Japan will blow up a crater in an asteroid for science – BGR



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The Japanese space shuttle Hayabusa2 is doing great things during its passage to the asteroid called Ryugu. JAXA, Japan's space program, arrived in space last year and, after long planning, shot a projectile on its surface at the end of last month to collect samples. Now JAXA is planning an even more daring maneuver.

Getting samples from Ryugu's surface is a good thing, but JAXA also wants to extract some of the contents of the asteroid itself. Hayabusa2 is not equipped with a drill or an excavation tool to pierce the surface of the asteroid, but he has brought explosives.

Hayabusa's first attempt at sampling was quite simple: the spacecraft landed near the surface of the rock, firing a small projectile, and capturing some of the debris lifted by the impact.

To obtain materials beneath the surface, the probe will release what is called a cabin impactor in the sky above Ryugu. The impactor consists of a larger copper projectile and an explosive charge. It's a bit like a single-shot gun, and once released and Hayabusa2 moves a safe distance, it will fire on the asteroid and produce a large crater.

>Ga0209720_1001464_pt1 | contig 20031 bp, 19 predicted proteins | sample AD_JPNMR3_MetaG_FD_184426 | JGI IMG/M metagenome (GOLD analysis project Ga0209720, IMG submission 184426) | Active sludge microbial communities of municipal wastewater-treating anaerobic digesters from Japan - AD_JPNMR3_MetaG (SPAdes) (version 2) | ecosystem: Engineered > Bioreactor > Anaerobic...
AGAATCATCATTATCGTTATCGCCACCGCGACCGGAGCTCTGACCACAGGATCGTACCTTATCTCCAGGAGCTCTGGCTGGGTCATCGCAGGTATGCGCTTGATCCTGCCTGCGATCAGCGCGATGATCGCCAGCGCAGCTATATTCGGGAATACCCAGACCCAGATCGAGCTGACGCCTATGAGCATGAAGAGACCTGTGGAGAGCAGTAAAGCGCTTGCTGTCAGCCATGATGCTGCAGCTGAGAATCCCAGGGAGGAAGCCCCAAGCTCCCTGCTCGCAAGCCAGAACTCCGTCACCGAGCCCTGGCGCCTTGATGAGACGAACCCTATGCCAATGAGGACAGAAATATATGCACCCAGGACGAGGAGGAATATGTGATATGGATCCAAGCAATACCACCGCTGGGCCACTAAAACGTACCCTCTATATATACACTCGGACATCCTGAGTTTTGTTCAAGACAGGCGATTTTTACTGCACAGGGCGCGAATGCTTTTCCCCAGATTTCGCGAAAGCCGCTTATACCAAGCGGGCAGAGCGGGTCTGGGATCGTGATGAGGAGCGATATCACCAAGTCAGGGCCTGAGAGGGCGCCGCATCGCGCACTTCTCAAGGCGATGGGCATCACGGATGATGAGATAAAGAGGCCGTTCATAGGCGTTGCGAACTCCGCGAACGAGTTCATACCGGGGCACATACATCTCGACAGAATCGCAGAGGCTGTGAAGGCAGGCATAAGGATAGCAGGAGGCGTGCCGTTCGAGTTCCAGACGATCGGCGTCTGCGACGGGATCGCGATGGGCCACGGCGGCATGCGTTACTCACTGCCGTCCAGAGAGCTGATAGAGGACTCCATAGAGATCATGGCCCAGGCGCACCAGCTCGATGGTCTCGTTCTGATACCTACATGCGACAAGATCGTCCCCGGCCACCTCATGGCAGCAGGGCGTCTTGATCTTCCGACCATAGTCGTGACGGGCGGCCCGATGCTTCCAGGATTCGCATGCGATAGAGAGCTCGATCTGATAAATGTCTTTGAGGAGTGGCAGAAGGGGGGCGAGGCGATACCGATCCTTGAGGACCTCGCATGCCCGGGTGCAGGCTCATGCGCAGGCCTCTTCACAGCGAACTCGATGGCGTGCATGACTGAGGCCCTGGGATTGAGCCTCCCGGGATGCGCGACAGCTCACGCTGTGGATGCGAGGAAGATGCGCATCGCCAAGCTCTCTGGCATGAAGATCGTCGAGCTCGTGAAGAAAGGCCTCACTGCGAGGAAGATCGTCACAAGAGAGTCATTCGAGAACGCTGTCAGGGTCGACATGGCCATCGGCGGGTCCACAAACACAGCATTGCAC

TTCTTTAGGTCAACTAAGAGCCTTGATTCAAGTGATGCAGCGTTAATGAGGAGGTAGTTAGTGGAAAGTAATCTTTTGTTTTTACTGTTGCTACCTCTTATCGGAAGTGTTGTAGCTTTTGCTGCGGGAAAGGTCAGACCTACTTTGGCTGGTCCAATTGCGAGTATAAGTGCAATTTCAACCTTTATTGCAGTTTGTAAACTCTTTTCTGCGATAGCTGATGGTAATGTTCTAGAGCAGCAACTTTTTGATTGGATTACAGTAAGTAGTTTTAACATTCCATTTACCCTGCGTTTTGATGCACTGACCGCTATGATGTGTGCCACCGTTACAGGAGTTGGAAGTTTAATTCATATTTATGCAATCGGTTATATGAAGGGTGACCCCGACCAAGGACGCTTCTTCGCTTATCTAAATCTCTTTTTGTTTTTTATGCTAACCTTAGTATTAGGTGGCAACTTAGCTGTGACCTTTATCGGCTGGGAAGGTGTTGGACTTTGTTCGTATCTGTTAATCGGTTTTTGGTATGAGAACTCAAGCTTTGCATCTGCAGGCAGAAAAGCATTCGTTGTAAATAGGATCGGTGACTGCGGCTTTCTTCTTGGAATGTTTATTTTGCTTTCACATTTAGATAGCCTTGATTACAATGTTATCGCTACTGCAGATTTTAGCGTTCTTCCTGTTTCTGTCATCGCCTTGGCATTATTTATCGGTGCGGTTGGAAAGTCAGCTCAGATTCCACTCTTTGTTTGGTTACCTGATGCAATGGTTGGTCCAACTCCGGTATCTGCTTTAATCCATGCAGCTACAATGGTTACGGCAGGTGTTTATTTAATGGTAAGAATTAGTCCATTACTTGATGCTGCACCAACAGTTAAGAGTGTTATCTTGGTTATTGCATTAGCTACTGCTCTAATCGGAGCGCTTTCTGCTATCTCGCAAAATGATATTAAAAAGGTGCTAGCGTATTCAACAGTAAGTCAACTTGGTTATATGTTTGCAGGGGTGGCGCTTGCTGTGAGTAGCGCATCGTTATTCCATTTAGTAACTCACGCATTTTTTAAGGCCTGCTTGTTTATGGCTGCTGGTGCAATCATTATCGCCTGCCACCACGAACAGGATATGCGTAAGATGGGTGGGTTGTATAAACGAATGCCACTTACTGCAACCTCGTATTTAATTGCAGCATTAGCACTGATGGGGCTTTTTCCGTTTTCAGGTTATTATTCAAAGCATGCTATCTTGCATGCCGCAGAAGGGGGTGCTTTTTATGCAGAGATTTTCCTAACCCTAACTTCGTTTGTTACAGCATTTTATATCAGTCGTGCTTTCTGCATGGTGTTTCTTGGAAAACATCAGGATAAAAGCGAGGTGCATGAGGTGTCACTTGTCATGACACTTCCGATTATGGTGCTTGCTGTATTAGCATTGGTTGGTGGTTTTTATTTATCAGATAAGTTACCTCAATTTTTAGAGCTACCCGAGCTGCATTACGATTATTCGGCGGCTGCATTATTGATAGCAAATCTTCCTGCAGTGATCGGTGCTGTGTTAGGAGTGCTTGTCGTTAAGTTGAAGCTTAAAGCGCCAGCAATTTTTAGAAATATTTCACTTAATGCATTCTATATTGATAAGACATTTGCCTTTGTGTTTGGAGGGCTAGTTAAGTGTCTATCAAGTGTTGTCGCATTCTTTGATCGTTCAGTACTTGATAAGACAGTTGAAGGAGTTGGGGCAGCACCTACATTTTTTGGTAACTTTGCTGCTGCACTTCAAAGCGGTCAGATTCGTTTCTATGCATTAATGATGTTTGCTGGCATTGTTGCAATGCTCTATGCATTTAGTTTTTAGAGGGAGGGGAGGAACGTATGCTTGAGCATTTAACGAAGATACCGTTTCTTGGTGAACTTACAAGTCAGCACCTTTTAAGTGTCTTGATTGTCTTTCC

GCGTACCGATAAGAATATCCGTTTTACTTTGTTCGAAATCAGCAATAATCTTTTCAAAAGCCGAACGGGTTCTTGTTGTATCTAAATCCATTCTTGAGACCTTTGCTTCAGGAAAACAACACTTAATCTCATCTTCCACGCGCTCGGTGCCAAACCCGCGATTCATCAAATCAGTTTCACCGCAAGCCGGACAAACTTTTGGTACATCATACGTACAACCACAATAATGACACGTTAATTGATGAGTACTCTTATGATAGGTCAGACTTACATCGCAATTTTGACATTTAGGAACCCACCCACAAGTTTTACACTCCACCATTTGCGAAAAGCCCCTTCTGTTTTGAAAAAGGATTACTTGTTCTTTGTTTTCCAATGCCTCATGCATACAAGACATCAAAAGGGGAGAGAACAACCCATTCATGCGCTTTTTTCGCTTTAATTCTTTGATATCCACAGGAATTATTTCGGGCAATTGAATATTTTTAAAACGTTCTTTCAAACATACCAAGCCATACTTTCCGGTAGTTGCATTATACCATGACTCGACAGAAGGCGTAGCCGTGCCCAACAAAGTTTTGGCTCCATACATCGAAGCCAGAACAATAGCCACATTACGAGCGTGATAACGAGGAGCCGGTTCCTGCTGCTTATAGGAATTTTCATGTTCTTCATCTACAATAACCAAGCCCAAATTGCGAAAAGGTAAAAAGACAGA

The crater, which, according to the JAXA, will measure about one meter deep and 10 meters in diameter, will be the place from where Hayabusa2 will go to get his underground sample if all goes well. At this point, spacecraft safety is a top priority for JAXA and, even if the researchers would like to get a sample of the asteroid, validation of the touch sample collection will depend on their safety. the probe to go down.

The impactor's release is currently scheduled for April 5, but it will take at least another two weeks before the dust and debris disappear and JAXA can get a good look at the hole they've created.

Image Source: JAXA, University of Tokyo, Kochi University, Rikkyo University, Nagoya University, Chiba Institute of Technology, Meiji University, Aizu University, AIST

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